AKAKA STANDS UP FOR FEDERAL WORKERS TARGETED IN PAYROLL TAX COMPROMISE

CHAIRMAN OPPOSES EFFORTS TO PICK THE POCKETS OF FED EMPLOYEES TO PAY FOR JUST 10 MONTHS OF UNEMPLOYMENT BENEFITS, RATHER THAN ASKING MILLIONAIRES AND BILLIONAIRES TO PAY THEIR FAIR SHRE OF TAXES

Washington, D.C. -- United States Senator Daniel K. Akaka (D-Hawaii), Chairman of the Senate subcommittee on the federal workforce, delivered a speech on the Senate floor today highlighting an unfair provision in the payroll tax conference agreement which taxes future middle class federal workers to pay for an extension of unemployment insurance, while millionaires and billionaires continue to enjoy a low tax rate.

As of September 2011, there were 25,628 federal employees in Hawaii, not including postal workers, according to the Office of Personnel Management.  The proposal approved today would affect future hires. 

VIDEO AVAILABLE FROM C-SPAN


Senator Akaka's remarks as prepared for delivery:

I am reluctantly supporting the conference agreement because it is absolutely essential that we extend the payroll tax holiday and unemployment insurance benefits. 

The stakes are too high for us to do otherwise, for our economic recovery and for millions of Americans struggling to make ends meet.  We cannot abandon them, or reverse progress, during this difficult time. 

However, I strongly oppose the decision to pick the pockets of federal workers yet again, just to offset the costs of 10 months of unemployment insurance benefits.  I am not opposed to offsetting the costs, but I believe that shared sacrifice is essential, and a simple matter of fairness and decency. 

Unfortunately in this agreement, once again, rather than asking millionaires and billionaires to pay their fair share of taxes, some of my colleagues insisted on taxing America's dedicated middle class public servants.

Future federal employees will be required to pay an additional 2.3 percent of their incomes toward their pensions.  That means most employees will pay a total of
3.1 percent of their salaries, in addition to the 6.2 percent they pay for their Social Security retirement benefits. 

This agreement effectively lowers the federal pay scale by 2.3 percent going forward, and this comes after federal wages already have been frozen for two years. 

Under this agreement, future congressional employees - all of our staffs - who often work long hours for us and are underpaid, will pay more toward their pensions at the same time as we cut their pension benefits by more than one third.  These are permanent changes made to fund just 10 months of unemployment benefits.  Not a good investment in our nation's future.

Some of my colleagues would have you believe that federal employees are overpaid.  That is simply not true.  In many critical fields, the federal government struggles to compete with the private sector to recruit and retain the skilled people our nation needs: experts in cybersecurity and intelligence analysis, doctors and nurses to care for our wounded warriors, accountants to protect taxpayers during billion dollar defense acquisitions. These are just a few examples.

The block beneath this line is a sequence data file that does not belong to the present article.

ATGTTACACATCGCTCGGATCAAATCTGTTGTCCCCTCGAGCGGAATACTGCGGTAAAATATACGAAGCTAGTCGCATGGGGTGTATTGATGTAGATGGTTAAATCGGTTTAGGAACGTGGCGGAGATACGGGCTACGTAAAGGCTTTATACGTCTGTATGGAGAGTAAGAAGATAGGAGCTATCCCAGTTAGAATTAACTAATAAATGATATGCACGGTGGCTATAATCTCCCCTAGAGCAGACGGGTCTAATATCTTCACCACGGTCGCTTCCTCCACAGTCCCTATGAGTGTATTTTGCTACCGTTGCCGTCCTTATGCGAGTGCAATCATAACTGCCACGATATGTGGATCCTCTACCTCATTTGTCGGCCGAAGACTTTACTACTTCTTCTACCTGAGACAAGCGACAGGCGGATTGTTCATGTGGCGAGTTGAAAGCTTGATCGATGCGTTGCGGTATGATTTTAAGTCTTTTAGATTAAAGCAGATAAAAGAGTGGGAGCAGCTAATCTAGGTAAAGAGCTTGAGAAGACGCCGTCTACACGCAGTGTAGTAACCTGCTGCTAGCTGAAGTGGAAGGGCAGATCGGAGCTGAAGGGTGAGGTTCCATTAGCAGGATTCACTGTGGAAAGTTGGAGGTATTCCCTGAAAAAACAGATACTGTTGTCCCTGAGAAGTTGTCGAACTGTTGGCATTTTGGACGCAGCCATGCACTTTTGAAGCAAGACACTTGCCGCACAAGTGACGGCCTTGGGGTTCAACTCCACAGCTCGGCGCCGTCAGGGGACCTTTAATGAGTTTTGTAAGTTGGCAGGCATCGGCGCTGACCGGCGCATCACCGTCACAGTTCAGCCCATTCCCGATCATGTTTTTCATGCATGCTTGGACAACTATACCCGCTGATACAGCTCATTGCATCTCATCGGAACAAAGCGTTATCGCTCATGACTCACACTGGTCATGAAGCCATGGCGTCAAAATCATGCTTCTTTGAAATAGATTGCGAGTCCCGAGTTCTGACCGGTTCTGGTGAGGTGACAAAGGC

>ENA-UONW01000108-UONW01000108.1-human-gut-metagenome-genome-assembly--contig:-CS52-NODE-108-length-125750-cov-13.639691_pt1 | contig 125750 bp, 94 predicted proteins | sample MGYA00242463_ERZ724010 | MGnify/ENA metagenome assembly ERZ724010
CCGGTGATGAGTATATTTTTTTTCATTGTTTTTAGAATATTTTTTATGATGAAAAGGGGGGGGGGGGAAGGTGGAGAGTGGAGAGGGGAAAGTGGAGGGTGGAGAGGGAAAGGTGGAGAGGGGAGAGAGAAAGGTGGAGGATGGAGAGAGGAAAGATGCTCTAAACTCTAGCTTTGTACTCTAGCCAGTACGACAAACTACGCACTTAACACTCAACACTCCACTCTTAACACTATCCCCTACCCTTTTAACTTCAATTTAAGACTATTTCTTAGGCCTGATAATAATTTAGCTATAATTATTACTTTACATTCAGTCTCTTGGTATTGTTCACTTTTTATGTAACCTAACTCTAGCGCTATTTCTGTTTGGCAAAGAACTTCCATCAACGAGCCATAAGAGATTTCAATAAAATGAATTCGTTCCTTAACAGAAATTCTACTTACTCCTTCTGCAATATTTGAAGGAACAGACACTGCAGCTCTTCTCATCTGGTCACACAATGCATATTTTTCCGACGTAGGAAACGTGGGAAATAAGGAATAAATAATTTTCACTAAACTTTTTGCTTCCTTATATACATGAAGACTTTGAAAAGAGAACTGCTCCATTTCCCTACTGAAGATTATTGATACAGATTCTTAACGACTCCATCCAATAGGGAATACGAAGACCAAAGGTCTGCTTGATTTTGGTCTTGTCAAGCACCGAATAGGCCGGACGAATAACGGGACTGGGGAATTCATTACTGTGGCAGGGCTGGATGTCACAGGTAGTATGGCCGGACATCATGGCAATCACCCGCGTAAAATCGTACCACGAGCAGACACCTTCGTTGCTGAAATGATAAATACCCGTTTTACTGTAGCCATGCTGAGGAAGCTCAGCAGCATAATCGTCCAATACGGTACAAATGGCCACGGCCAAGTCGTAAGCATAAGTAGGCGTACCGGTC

Federal employees handle incredibly complex work.  On paper, an analyst might compare the salary of a nuclear submarine mechanic to a car mechanic.  We all depend on the important work car mechanics do.  But clearly we need to recruit the most sought after mechanics to be our nuclear sub mechanics, and we need to pay them enough to retain them. 

As the income gap in this country widens and so many hard working Americans face increasing economic insecurity, I am proud that the federal government still pays most employees a living wage. 

Many private sector employers are scaling back or eliminating pensions.  Just this week, General Motors announced plans to suspend pension benefits for nearly twenty thousand employees who have been with the company for more than ten years. 

Long-term, this unfortunate trend will rob millions of Americans who have worked hard all of their lives of the secure retirement they earned and deserve.  This trend, tragically, is bound to increase poverty among senior citizens in coming years.  

Some of my colleagues want to follow the private sector and eliminate or dramatically reduce the federal pension.  Today, with this conference agreement, we are unfortunately taking the first step in that direction.  But I call on my colleagues to prevent the federal government from joining this race to the bottom. 

I fear this short-sighted attack on federal workers will repeat itself.  Every time we need an offset to fund anything, I expect there will be another proposal to cut federal pay, pensions, or other benefits.  We must stop here.

It is our job to protect all Americans? economic security.  We should focus on creating private sector jobs that pay living wages, rather than disparaging public servants.  And, we should focus on ensuring that all Americans who work hard for decades have a secure retirement, rather than cutting the pensions of those who choose to honorably serve their country.

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